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Community News: East

BOYLE HEIGHTS : Homeowners Object to Hospital Project

August 01, 1993|MARY ANNE PEREZ

In a heated exchange with a homeowner whose property is among the first targeted for acquisition to expand County-USC Medical Center, Supervisor Gloria Molina said the county will take homes by force to facilitate the project if necessary.

"I represent you, but I also represent the people of this county and if this hospital is not built, the old hospital will be closed down," Molina said to homeowner Jose Luis Troncoso. "It's a voluntary process, but it's true that we have the force of law to buy the house by force."

Troncoso, whose wife, Esther, grew up in the Cummings Street house they now occupy, spoke last week at Francisco Bravo High School, in the first hearing to review the draft environmental impact report on the project. Troncoso said he and his family do not want to sell to make way for the new structure, which will eventually replace the current medical center.

The county plans to buy out more than 200 homeowners, renters and business owners on 15 acres east of the present site. The eight-year project will consolidate the center's four hospitals and two clinics into one large building at a cost of $960 million.

The Board of Supervisors is expected to approve the final EIR in December, after which the county can begin negotiating with property owners for acquisitions, said Carlos Jackson, director of the Community Development Commission, which is leading a housing team formed by Molina to help residents through the process. The housing team will answer questions from residents, arrange personal interviews to appraise their homes and help them with relocation costs and finding new housing.

Jackson suggested enlisting churches and nearby counseling offices to help residents. Many neighbors of the hospital have lived in their turn-of-the-century homes for 40 years or more.

"I realize that to relocate you . . . is a very emotional thing. I'm not going to run away from that," Jackson told about 70 residents who attended the hearing. "I know that there are a lot of skeptics when the government gets involved. There's always the question of whether you're going to be treated fairly."

Residents living in Phase I, the area bounded by Cummings, Charlotte, Chicago and Marengo streets, will have to move by April, 1995. Residents in Phase II, bounded by Zonal Avenue and Cummings, Cornwell and Marengo streets, will have to move by January, 1997, according to current construction schedules.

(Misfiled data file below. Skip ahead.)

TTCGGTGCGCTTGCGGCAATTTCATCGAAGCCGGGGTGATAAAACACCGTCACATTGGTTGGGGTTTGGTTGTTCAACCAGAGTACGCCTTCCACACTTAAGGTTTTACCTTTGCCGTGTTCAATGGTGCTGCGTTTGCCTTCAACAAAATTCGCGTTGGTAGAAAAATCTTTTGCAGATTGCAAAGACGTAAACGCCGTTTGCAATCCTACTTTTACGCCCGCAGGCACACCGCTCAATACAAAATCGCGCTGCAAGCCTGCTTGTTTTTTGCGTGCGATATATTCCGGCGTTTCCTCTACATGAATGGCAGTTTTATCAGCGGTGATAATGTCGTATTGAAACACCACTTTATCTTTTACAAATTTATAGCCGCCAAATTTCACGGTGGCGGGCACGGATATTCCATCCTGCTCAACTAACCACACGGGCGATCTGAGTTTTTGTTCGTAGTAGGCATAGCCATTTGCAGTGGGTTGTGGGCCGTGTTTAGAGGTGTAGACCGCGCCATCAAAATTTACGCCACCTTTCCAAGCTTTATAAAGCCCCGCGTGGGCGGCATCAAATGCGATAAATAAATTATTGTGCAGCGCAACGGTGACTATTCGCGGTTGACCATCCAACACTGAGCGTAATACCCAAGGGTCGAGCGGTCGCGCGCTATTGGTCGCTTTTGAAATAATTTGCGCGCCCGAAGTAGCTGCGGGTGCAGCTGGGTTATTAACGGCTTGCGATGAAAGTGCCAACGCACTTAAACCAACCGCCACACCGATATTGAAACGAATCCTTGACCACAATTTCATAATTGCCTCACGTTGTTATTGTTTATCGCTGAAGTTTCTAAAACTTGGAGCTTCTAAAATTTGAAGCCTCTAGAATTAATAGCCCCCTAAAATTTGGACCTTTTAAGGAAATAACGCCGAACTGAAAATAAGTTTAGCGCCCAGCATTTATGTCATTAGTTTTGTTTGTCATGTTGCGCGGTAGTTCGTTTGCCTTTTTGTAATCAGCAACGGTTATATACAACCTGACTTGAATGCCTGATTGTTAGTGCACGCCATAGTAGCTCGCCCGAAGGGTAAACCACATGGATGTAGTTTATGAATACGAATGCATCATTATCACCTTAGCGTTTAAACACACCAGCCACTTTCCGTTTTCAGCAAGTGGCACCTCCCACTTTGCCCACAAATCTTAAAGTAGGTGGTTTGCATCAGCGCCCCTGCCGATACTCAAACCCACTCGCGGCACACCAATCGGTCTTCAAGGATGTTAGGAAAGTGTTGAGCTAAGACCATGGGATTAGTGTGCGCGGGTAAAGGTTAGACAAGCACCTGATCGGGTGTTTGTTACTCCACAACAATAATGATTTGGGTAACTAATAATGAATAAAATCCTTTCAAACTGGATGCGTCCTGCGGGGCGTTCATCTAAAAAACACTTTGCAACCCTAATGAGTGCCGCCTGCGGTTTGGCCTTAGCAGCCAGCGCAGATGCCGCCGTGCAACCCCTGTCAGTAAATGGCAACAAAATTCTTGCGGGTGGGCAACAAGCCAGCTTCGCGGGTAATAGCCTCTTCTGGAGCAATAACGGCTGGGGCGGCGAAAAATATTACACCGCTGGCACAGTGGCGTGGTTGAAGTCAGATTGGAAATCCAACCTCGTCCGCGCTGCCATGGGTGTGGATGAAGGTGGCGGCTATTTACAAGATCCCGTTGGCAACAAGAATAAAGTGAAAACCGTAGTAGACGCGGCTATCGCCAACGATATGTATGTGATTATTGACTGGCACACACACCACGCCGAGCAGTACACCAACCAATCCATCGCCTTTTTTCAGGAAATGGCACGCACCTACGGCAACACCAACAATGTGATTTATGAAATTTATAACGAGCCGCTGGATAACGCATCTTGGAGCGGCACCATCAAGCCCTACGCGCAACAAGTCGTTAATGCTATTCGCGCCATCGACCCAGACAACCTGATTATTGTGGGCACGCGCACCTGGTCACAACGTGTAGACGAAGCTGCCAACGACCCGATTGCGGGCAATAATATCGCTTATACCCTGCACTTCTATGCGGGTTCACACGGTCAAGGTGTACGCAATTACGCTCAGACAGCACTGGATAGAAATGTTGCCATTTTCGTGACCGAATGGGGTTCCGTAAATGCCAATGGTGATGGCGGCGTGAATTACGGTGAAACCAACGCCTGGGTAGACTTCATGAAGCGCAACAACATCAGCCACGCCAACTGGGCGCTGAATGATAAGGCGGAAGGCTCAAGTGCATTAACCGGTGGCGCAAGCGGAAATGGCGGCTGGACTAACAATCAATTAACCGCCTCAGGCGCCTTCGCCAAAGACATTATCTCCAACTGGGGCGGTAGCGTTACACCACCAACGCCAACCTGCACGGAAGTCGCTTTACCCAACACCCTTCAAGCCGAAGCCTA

Each homeowner will receive up to $22,500 in purchase assistance, depending on the difference between the value of the current home and the replacement home.

Renters will also receive assistance for 48 months. Each will receive a lump sum to either help with rent in a new location or to apply toward a down payment on a new home.

Although most of the residents are resigned to having to move, they are angry that the plans call for using their land to build parking garages or side streets.

"My wife was born there and my in-laws died there," said David Gamboa, who has lived at his Cummings Street home for 20 years. Gamboa, Troncoso's brother-in-law, said three related families live near each other on the same street.

"It's not easy to say, 'Let's pack up and go.' It's very difficult, and they don't seem to understand that," Gamboa said.

Other public hearings on the report will be Tuesday at the Alpine Recreation Center, 817 Yale St.; Aug. 11 at Resurrection Church, 3324 E. Opal St., and Aug. 17 at the Lincoln Heights Senior Center, 2323 Workman St. All meetings are scheduled to begin at 5:30 p.m.

A field office with bilingual staff has opened at 2000 E. Marengo St., Unit F, to answer questions from residents and business owners.

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